natron

noun

: a hydrous native sodium carbonate used in ancient times in embalming, in ceramic pastes, and as a cleansing agent

Examples of natron in a Sentence

Recent Examples on the Web In addition to a text called The Ritual of Embalming, Greek historian Herodotus, in his Histories, mentions the use of natron to dehydrate the body. Jennifer Ouellette, Ars Technica, 6 Sep. 2023 At the ends of the beds, the scientists found gutters, as well as clay pots to hold organs and viscera, and various other instruments, including linens and natron salt. Matt Hrodey, Discover Magazine, 1 June 2023 After describing the mummification process in recondite detail—not only why the brain was removed through the nose but how exactly natron dried out the rest of the body—the child drew an elaborate cartouche with the hieroglyphs used to spell my name. Casey Cep, The New Yorker, 7 Feb. 2022 The corpse was covered in natron for 70 days. Donna Sarkar, Discover Magazine, 9 Mar. 2021 The body was covered with a natron treatment for 70 days, after which the cedar oil was cleaned out and the body was left as skin and bones. Donna Sarkar, Discover Magazine, 9 Mar. 2021 After being immersed in natron, corpses were treated with the sticky mixtures to seal the skin, blocking decay and decomposition by bacteria. Byandrew Curry, science.org, 1 Feb. 2023 Lake Natron is named for the mineral, natron, that collects there. Anna Funk, Discover Magazine, 27 Aug. 2019 These last two compounds, the lead chlorides, are not naturally found in Egypt, which points to the possibility of deliberate manufacturing using lead oxide (PbO), rock salt (NaCl), natron (Na2Co3 and NaHCo3), and water. Rebecca Kreston, Discover Magazine, 21 Apr. 2012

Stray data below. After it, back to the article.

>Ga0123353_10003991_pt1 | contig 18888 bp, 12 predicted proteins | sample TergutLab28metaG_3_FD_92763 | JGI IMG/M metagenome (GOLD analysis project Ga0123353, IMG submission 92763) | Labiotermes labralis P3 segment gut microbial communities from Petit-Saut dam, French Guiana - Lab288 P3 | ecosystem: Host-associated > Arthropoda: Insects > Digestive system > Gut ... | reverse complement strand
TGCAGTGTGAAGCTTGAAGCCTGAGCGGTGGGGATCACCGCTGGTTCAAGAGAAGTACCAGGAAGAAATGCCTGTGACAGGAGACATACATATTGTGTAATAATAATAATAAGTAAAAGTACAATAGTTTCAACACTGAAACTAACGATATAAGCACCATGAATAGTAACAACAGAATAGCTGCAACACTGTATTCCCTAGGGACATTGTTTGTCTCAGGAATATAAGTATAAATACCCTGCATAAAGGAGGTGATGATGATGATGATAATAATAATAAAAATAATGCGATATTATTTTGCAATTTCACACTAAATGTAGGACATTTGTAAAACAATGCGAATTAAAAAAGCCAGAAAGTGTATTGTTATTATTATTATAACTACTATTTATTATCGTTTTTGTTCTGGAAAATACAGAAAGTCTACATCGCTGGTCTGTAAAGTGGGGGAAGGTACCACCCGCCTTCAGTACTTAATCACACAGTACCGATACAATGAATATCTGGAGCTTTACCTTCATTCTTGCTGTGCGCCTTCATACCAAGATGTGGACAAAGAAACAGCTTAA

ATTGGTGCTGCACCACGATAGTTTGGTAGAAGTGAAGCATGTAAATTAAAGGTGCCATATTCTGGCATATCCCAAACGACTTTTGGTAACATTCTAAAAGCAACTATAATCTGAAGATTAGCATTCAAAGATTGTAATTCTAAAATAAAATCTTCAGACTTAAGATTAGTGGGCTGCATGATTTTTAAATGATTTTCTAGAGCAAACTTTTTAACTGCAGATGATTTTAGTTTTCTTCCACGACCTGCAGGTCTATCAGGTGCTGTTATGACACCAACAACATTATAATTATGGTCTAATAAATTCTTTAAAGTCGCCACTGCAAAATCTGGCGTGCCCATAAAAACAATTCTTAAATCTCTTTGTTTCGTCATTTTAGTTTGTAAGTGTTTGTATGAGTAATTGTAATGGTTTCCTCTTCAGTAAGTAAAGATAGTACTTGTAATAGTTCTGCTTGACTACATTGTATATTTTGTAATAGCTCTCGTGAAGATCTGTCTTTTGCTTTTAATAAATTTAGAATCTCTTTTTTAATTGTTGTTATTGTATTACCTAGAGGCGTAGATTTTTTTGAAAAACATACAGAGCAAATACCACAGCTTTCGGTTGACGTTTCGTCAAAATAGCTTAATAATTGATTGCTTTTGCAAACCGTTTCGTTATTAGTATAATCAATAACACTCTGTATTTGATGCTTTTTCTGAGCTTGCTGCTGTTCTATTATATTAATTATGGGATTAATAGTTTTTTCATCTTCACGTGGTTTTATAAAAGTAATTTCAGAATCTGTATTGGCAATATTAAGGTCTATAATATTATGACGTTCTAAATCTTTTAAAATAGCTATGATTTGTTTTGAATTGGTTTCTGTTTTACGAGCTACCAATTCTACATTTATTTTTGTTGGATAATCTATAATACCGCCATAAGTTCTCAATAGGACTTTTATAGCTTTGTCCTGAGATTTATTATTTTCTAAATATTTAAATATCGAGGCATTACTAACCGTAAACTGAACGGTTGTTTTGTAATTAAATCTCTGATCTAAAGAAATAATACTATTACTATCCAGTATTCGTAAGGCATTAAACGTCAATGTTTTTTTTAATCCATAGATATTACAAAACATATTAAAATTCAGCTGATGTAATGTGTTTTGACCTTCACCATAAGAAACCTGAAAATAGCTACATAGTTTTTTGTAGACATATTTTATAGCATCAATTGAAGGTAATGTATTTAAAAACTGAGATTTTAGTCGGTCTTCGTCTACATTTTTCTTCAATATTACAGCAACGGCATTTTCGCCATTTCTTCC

These examples are programmatically compiled from various online sources to illustrate current usage of the word 'natron.' Any opinions expressed in the examples do not represent those of Merriam-Webster or its editors. Send us feedback about these examples.

Word History

Etymology

borrowed from French naitron, natron, borrowed (by uncertain mediation) from Arabic naṭrūn, borrowed from Greek nítron niter

First Known Use

1684, in the meaning defined above

Time Traveler
The first known use of natron was in 1684

Dictionary Entries Near natron

Cite this Entry

“Natron.” Merriam-Webster.com Dictionary, Merriam-Webster, https://www.merriam-webster.com/dictionary/natron. Accessed 24 Apr. 2024.

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